Maybe it's also because I hate the new skeuomorphic design aesthetic. What's wrong with gloss, gradients, transparency, and attractive animations, or even a bevel or link here and there so we can actually tell something is clickable rather than playing mystery-meat navigation? I swear, everything is going flat-shaded, blocky, ugly, and indistinguishable, all because that's now the new "hip" look.
Skeumorphism - the use of design elements that mimic real life objects with similar functions, is actually the opposite phenomenon from the flat, light-on-pastel design trend. Though I fully agree with you - both of these UI philosophies have been severely overused.
A bit of googling will turn up plenty of articles analyzing the history of the skeuomorphism-versus-flat debate particularly at Apple, which I would argue has been one of the biggest influences in UI design over the last few years. Basically, the loss of skeuomorphism advocates such as Steve Jobs and Scott Forstall led to the pendulum swinging completely in the other direction, and many gimmicky and dated interface elements such as notes apps that look like real paper and a game center that looks like a cheap felt billiard table have been stripped away. But - what to replace it with? Well, everybody wants to stay on top of the latest design trend, and Microsoft and others seem to be migrating to flat designs, so flat it is.
Although you could argue over who copied who, essentially what you have is Microsoft and Apple in a race to see who can flatten their interfaces and strip out any traces of skeuomorphism the fastest. Sure, it looks trendy, but it's reached the point where we are sacrificing usability and accessibility in order to have the most "modern" design. Here's where I have a problem with the whole thing: computer interface elements have been pretty consistent over the last 20+ years or so. Everything behaved as expected and usually acted pretty consistent between operating systems. This is great for users, since they can focus on the task rather than the tools needed to accomplish them, and using the interface becomes second nature. To those who *design* computers rather than *use* them, this is a problem - you want the bling to be noticed. The old way of doing this was to show off your new hardware by making the UI flashy, bright, colorful, inviting - basically by ramping up the skeuomorphic elements to 11.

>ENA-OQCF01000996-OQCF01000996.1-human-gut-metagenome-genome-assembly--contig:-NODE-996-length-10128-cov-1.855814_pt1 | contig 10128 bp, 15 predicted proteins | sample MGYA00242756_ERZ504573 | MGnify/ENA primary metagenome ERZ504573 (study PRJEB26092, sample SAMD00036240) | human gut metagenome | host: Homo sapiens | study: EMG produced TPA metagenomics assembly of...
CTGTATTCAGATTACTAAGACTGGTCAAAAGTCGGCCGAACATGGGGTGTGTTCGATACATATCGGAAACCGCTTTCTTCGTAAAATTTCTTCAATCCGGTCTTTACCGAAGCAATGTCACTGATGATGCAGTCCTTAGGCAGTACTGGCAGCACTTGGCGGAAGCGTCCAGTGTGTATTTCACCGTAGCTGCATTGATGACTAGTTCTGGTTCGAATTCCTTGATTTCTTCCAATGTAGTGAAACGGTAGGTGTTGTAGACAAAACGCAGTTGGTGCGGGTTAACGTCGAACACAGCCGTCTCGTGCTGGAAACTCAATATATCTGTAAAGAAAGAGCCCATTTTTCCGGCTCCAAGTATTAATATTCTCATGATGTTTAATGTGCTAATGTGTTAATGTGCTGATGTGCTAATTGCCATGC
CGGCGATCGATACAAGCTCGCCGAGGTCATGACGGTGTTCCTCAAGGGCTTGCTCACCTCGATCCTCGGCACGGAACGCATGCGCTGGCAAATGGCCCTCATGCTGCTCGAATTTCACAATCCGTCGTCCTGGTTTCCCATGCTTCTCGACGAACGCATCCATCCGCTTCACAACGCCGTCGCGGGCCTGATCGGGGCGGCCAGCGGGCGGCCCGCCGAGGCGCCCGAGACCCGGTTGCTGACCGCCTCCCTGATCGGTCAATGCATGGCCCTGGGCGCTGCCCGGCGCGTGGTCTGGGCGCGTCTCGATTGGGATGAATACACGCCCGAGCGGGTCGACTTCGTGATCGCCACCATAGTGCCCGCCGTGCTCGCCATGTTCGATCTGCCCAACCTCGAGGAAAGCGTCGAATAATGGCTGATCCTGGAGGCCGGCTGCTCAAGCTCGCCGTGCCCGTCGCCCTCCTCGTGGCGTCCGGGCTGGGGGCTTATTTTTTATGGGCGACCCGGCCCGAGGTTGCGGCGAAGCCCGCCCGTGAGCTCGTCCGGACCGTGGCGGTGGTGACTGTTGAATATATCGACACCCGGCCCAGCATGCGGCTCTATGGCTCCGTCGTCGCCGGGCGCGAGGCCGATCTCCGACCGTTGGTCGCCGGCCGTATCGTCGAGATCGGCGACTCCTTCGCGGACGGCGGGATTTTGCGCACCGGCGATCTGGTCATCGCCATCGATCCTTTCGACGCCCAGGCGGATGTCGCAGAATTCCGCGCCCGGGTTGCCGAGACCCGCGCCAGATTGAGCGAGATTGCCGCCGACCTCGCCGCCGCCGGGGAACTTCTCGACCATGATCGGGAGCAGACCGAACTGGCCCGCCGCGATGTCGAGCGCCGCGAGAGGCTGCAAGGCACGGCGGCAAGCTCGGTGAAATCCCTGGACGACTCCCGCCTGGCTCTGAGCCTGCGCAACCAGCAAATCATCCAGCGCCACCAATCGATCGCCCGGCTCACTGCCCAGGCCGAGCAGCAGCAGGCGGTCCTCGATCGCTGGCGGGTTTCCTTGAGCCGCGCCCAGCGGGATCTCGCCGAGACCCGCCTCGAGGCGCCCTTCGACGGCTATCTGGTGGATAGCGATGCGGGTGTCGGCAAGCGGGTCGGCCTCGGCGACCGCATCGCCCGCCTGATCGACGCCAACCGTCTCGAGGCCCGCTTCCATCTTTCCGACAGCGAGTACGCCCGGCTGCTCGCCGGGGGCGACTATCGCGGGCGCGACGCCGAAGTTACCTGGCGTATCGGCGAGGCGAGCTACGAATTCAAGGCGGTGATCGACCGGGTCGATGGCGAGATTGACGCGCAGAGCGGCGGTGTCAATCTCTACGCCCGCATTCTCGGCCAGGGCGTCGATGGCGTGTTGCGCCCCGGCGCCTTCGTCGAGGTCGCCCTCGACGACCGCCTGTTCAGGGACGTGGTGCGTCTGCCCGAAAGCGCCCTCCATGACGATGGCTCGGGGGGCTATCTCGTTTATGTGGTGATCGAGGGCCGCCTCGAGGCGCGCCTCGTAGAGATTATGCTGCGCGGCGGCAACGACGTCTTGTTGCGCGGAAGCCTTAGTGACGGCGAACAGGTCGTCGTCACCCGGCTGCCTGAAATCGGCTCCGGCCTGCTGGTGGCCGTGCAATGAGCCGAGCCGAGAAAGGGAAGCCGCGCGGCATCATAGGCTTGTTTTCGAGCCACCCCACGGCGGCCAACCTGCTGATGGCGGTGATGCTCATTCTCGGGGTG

The problem is, the novelty of this wears off fast, and these interfaces quickly become dated. Now, flat is in, and anything that even remotely resembles skeuomorphism is stripped out. I have a number of problems with the current trend:
1) interface elements are hidden or played down, making them hard to find. Often it's hard to tell if I'm just not looking hard enough for that feature, or if it has been removed altogether.
2) It does away with conventions that have been standard for decades. This means that every time designers go wild designing a new interface, users have to spend time and effort learning a new way to accomplish a task.
3) It's less accessible. Razor thin text is hard for some people to see. Pastel on white and white on pastel text may look "hip" but can incredibly difficult to read. Interface elements that are marginalized can be hard to hunt down if the user doesn't know where to look.
4) It's inconsistent. Some programs hide buttons and scroll bars, some do not. Some use vastly different elements for simple actions such as "close window" so that the user is left guessing at the function of a UI element.
My prediction is that in a few years, "flat" will look as equally dated as skeuomorphism does now.